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Weird Object: Black Hole Sagittarius A*

No. 49: Super-Close but Strangely Quiet

MassiveMonster
MASSIVE MONSTER. Hidden behind crowded thick dust is Sagittarius A*, the nearest supermassive black hole. While many other galaxies’ central supermassive black holes spew matter or energy, the monster at the center of our Milky Way remains strangely quiet.
NASA/CXC/MIT/Frederick K. Baganoff, et al.
Until recently, black holes seemed to come in only two sizes: either as a single heavy collapsed sun, or else weighing the same as millions or even billions of stars. Small or large. Only in 2014 did astronomers seemingly confirm the existence of a few intermediate-mass black holes, but still the only ones we're mostly observing are either little or big. An example of the latter sits at the center of every galaxy.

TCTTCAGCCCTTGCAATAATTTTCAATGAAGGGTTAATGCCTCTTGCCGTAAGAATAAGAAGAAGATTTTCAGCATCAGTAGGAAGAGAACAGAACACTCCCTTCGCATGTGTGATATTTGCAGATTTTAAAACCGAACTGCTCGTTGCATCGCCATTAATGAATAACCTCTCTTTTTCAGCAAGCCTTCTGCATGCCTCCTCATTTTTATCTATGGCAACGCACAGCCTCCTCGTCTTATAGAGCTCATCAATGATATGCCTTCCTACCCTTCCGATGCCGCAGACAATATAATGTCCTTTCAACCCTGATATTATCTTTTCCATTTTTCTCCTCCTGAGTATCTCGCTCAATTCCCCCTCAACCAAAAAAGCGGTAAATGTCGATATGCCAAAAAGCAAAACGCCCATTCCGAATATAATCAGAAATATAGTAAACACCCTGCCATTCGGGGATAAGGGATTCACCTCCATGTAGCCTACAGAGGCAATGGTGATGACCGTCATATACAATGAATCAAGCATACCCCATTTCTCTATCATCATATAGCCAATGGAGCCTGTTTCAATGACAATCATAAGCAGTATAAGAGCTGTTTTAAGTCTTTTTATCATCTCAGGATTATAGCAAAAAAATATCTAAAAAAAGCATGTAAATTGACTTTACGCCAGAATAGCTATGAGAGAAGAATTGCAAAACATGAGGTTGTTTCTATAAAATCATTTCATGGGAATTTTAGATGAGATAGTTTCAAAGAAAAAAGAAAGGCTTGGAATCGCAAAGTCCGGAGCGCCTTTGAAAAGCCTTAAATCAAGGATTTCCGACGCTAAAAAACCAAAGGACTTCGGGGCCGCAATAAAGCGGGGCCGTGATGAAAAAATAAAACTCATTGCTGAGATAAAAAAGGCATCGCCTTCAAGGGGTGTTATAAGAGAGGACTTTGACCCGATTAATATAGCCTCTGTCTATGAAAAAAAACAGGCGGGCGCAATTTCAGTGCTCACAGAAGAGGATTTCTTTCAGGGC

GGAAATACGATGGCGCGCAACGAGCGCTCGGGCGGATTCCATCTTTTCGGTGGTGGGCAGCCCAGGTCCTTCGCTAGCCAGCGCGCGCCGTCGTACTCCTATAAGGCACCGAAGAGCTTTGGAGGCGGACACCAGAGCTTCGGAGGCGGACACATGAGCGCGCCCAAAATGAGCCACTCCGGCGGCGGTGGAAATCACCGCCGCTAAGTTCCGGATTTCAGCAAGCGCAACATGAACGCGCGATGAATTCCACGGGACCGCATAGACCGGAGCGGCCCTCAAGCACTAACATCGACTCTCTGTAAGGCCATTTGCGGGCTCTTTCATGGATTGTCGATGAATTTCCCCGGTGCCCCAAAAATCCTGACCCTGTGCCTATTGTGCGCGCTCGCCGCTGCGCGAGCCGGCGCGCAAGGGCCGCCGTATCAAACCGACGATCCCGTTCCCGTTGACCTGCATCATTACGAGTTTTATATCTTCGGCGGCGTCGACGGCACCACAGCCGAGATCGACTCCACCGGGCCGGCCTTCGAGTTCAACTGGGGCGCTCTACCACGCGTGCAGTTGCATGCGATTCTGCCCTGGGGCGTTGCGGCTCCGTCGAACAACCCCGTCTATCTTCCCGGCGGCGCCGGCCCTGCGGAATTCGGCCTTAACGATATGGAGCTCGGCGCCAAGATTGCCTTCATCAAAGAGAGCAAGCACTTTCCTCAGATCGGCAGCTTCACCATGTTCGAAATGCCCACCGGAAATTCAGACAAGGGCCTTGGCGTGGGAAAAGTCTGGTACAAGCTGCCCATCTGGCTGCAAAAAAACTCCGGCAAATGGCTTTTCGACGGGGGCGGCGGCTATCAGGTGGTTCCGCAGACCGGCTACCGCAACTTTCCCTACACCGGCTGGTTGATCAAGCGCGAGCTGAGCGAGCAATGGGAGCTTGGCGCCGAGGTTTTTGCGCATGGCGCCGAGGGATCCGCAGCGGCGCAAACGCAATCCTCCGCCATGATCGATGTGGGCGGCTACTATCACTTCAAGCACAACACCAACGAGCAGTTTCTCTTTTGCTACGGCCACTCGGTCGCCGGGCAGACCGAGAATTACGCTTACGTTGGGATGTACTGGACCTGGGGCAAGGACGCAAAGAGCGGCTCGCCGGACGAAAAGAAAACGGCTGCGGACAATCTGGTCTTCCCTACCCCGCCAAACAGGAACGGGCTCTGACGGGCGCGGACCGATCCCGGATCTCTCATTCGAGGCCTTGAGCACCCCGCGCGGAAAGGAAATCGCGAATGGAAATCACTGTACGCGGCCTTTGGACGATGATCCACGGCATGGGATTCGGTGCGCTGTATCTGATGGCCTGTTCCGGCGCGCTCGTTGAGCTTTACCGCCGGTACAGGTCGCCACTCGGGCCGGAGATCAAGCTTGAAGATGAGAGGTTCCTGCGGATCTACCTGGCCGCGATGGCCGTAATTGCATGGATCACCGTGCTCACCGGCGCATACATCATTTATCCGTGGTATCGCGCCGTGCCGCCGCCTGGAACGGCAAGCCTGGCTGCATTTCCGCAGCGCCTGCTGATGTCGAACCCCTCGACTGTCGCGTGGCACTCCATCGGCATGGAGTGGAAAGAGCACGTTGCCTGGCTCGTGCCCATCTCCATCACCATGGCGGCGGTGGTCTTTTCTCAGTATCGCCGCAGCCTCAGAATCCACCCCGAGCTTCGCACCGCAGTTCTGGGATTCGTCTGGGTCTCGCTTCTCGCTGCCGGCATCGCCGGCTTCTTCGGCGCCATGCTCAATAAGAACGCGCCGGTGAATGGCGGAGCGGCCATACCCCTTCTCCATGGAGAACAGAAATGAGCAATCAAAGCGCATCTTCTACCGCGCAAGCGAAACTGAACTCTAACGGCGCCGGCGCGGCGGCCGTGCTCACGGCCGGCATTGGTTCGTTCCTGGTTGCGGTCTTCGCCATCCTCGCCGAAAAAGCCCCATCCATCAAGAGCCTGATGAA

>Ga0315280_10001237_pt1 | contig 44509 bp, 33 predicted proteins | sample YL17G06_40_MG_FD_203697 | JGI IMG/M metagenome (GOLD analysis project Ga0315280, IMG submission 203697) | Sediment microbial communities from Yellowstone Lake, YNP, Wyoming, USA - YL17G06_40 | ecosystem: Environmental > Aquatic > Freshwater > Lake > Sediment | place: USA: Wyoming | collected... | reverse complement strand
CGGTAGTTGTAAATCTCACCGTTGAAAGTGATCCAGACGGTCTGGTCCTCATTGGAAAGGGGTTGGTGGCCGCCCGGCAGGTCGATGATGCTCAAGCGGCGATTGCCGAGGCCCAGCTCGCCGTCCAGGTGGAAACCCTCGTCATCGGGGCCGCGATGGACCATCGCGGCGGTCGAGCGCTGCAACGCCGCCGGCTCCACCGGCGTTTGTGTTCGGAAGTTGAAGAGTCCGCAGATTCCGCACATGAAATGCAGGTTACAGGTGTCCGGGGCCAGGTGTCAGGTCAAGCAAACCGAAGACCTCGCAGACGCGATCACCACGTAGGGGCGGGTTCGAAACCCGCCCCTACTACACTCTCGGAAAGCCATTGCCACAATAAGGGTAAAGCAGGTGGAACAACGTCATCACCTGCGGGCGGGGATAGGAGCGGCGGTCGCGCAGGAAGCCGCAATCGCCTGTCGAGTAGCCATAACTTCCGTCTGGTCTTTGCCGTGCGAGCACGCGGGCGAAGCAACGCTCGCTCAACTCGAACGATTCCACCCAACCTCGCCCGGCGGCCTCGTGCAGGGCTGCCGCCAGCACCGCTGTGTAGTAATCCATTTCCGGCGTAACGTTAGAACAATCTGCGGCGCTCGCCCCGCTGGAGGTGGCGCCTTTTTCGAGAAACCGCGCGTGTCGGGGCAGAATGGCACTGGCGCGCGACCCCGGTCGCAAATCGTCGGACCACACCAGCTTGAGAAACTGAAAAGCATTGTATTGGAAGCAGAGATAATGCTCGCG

This, happily, includes our Milky Way, because we wouldn’t want to be the only oddball in the neighborhood. But while the supermassive black holes in many other galaxies radiate X-rays or violently spew huge jets of material, ours is strangely quiet. Too quiet. It’s as if we’re hosting a sleeping monster.

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